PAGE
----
• Requiring all defined contribution plans (including 401(k) plans) to estimate how much income would be generated by each plan participant’s current account value. 
    This provision tells me that the politicians who wrote the bill know little about the retirement planning process. There are too many unanswered questions. How would such a calculation be made? What return assumption would you make over the next 30 years? How many years would that income be expected to last? These are questions that we CFP®s take great care to answer correctly for each of our clients based on myriad aspects of their lives. Requiring a plan sponsor to make those estimates based on a generalized algorithm is not possible. 

I’m not the only one with concerns around these aspects of the bill. Hopefully, our voices will be enough to convince the Senate to defeat the bill in its current state. That said, the bill is not all bad. Here are some changes that could potentially deliver real benefits:

  • People who work past age 70 could continue making IRA contributions while they’re earning an income. With the average age of retirement increasing every day, this is a real benefit to older workers.
  • Required minimum distributions from IRAs or 401(k) plans would be delayed from age 70 1/2 to age 72. (A Senate version of the bill would push out the start date to when the IRA owner turns age 75.)  Again, this is a smart change to support an older workforce.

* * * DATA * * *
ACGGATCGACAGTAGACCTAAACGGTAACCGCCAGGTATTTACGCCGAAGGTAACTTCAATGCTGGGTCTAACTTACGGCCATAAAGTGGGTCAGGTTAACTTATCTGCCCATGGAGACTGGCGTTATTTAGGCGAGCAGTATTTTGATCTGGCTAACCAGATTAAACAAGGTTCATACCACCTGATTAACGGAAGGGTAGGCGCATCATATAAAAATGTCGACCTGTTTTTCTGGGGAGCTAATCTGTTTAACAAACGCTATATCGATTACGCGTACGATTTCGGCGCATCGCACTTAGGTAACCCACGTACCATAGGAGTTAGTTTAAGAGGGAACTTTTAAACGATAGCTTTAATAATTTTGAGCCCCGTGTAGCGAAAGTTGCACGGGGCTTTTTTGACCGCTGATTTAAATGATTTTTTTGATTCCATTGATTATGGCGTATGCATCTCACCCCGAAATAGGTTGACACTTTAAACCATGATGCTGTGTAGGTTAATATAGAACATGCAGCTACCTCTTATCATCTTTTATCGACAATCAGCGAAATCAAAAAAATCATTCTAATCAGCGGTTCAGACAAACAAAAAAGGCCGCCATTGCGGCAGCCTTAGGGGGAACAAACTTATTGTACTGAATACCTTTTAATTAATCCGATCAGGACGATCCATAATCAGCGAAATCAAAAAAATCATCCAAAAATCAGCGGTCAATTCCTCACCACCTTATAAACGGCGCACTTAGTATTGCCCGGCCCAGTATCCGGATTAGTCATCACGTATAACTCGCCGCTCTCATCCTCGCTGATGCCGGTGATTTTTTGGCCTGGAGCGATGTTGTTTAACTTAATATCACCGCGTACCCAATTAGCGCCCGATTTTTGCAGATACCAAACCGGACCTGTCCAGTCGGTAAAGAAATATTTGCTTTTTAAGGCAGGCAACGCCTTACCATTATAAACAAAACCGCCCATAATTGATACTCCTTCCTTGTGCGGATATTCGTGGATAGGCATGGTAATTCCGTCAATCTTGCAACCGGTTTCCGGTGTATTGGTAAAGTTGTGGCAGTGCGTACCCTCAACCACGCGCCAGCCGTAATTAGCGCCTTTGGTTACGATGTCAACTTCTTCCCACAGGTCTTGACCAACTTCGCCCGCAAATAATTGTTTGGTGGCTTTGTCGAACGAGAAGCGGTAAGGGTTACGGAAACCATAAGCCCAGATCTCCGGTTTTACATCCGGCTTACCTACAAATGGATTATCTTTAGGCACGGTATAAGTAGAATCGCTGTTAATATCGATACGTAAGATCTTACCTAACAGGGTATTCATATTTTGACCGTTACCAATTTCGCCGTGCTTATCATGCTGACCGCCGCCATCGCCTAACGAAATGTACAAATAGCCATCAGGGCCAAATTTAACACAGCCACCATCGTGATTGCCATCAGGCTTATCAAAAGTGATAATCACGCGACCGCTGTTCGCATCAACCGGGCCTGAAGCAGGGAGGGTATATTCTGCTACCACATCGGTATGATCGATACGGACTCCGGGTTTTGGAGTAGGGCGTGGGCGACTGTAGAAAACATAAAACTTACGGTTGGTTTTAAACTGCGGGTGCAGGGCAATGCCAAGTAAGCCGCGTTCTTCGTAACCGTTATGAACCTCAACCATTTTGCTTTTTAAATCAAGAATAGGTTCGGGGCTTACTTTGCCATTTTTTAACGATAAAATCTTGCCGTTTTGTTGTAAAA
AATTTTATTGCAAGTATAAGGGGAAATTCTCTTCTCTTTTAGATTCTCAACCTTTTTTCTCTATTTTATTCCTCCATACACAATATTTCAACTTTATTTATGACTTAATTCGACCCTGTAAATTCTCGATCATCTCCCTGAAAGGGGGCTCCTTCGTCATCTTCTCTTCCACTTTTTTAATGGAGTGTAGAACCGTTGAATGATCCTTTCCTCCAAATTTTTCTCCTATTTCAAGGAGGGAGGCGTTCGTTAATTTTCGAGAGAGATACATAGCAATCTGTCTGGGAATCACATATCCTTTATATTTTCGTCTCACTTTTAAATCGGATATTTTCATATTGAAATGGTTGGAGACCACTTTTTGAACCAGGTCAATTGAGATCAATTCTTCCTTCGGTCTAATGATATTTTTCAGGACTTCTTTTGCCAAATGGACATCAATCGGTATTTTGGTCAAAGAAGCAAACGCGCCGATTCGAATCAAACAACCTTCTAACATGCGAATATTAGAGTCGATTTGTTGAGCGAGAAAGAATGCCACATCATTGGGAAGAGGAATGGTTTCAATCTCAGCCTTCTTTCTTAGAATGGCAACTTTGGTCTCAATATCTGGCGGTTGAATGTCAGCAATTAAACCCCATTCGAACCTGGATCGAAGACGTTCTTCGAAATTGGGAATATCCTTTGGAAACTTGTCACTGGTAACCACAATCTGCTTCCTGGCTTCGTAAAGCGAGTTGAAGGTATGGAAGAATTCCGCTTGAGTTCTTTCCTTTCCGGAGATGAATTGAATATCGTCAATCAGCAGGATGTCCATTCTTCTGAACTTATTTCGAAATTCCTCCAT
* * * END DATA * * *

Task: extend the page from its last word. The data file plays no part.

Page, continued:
• Employers’ ability to create 401(k) plans in conjunction with other businesses would be expanded, allowing small businesses to share and reduce costs.  Anything that makes 401(k) plans more accessible is a good thing!
  • Smaller employers who encourage automatic enrollment in their retirement plan would receive a $500 tax credit. Studies show that employees save more under automatic enrollment than when they have to opt-in affirmatively, so this, too, is a good thing.
  • The maximum workers can have automatically deducted from their paychecks to go into the retirement account would increase from 10% to 15%. The more dollars that workers can save pre-tax, the more they will save over the long term.
  • New parents (by birth or adoption) could withdraw up to $5,000 from their IRA or retirement plan without penalty. This is a nice addition to the provisions already in place, such as first-time homebuyers and people with medical expenses that exceed 10% of their annual income.

If the SECURE Act does pass the Senate—in its current state or in an amended version—retirement savers would be wise to take a close look at their current plan and make any necessary adjustments. The Secure Act is meant to help retirees. However, as drafted, the plan is uniformly bad for middle class Americans. But if this bipartisan legislation gets through Congress, the key will be planning to take advantage of the positive changes while mitigating the impact of the less attractive aspects of the bill. If you need help to ensure your plan is the best it can be to address your own needs and goals, please reach out. As always, we are here to help!

[1] According to a quarterly annuity report from LIMRA Secure Retirement Institute (SRI).